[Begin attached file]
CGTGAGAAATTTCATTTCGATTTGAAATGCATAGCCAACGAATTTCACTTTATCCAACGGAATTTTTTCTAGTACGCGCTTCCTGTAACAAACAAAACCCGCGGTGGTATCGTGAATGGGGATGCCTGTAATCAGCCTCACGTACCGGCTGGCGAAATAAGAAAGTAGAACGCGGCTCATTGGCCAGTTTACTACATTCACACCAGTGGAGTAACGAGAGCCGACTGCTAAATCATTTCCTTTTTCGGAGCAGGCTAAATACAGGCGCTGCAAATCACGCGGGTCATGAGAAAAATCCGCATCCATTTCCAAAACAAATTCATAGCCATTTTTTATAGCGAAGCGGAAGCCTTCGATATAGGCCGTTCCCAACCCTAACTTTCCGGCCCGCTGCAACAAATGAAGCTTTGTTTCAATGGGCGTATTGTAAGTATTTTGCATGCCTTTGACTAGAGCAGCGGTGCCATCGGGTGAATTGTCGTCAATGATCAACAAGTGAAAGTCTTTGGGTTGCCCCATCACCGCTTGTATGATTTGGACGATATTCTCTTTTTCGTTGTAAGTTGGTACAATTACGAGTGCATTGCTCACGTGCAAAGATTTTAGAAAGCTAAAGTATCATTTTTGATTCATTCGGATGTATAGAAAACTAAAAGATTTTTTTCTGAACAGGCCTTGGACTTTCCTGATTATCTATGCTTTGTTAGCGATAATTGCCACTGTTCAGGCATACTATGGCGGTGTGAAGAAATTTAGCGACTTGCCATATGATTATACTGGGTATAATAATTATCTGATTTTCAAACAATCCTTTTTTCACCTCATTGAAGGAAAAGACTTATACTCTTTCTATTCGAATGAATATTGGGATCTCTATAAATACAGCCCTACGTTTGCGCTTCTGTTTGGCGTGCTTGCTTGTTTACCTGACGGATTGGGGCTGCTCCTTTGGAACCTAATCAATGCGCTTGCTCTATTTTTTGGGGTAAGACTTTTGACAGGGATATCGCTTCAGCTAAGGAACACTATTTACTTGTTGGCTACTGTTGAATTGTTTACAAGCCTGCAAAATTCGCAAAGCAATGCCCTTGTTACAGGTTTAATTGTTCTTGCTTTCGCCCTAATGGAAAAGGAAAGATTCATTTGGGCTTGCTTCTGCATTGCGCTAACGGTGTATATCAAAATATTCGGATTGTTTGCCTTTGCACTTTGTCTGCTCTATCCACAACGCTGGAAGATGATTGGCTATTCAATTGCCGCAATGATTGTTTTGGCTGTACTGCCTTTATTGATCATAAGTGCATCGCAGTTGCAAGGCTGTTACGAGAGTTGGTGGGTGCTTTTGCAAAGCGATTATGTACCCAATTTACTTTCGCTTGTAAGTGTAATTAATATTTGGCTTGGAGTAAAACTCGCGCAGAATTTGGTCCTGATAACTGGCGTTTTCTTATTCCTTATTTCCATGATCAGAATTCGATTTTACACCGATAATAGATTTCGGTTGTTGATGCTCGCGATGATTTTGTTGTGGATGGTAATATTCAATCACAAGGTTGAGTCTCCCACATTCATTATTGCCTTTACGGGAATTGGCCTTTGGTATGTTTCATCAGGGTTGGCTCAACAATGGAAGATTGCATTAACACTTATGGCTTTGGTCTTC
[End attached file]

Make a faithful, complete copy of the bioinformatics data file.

CGTGAGAAATTTCATTTCGATTTGAAATGCATAGCCAACGAATTTCACTTTATCCAACGGAATTTTTTCTAGTACGCGCTTCCTGTAACAAACAAAACCCGCGGTGGTATCGTGAATGGGGATGCCTGTAATCAGCCTCACGTACCGGCTGGCGAAATAAGAAAGTAGAACGCGGCTCATTGGCCAGTTTACTACATTCACACCAGTGGAGTAACGAGAGCCGACTGCTAAATCATTTCCTTTTTCGGAGCAGGCTAAATACAGGCGCTGCAAATCACGCGGGTCATGAGAAAAATCCGCATCCATTTCCAAAACAAATTCATAGCCATTTTTTATAGCGAAGCGGAAGCCTTCGATATAGGCCGTTCCCAACCCTAACTTTCCGGCCCGCTGCAACAAATGAAGCTTTGTTTCAATGGGCGTATTGTAAGTATTTTGCATGCCTTTGACTAGAGCAGCGGTGCCATCGGGTGAATTGTCGTCAATGATCAACAAGTGAAAGTCTTTGGGTTGCCCCATCACCGCTTGTATGATTTGGACGATATTCTCTTTTTCGTTGTAAGTTGGTACAATTACGAGTGCATTGCTCACGTGCAAAGATTTTAGAAAGCTAAAGTATCATTTTTGATTCATTCGGATGTATAGAAAACTAAAAGATTTTTTTCTGAACAGGCCTTGGACTTTCCTGATTATCTATGCTTTGTTAGCGATAATTGCCACTGTTCAGGCATACTATGGCGGTGTGAAGAAATTTAGCGACTTGCCATATGATTATACTGGGTATAATAATTATCTGATTTTCAAACAATCCTTTTTTCACCTCATTGAAGGAAAAGACTTATACTCTTTCTATTCGAATGAATATTGGGATCTCTATAAATACAGCCCTACGTTTGCGCTTCTGTTTGGCGTGCTTGCTTGTTTACCTGACGGATTGGGGCTGCTCCTTTGGAACCTAATCAATGCGCTTGCTCTATTTTTTGGGGTAAGACTTTTGACAGGGATATCGCTTCAGCTAAGGAACACTATTTACTTGTTGGCTACTGTTGAATTGTTTACAAGCCTGCAAAATTCGCAAAGCAATGCCCTTGTTACAGGTTTAATTGTTCTTGCTTTCGCCCTAATGGAAAAGGAAAGATTCATTTGGGCTTGCTTCTGCATTGCGCTAACGGTGTATATCAAAATATTCGGATTGTTTGCCTTTGCACTTTGTCTGCTCTATCCACAACGCTGGAAGATGATTGGCTATTCAATTGCCGCAATGATTGTTTTGGCTGTACTGCCTTTATTGATCATAAGTGCATCGCAGTTGCAAGGCTGTTACGAGAGTTGGTGGGTGCTTTTGCAAAGCGATTATGTACCCAATTTACTTTCGCTTGTAAGTGTAATTAATATTTGGCTTGGAGTAAAACTCGCGCAGAATTTGGTCCTGATAACTGGCGTTTTCTTATTCCTTATTTCCATGATCAGAATTCGATTTTACACCGATAATAGATTTCGGTTGTTGATGCTCGCGATGATTTTGTTGTGGATGGTAATATTCAATCACAAGGTTGAGTCTCCCACATTCATTATTGCCTTTACGGGAATTGGCCTTTGGTATGTTTCATCAGGGTTGGCTCAACAATGGAAGATTGCATTAACACTTATGGCTTTGGTCTTC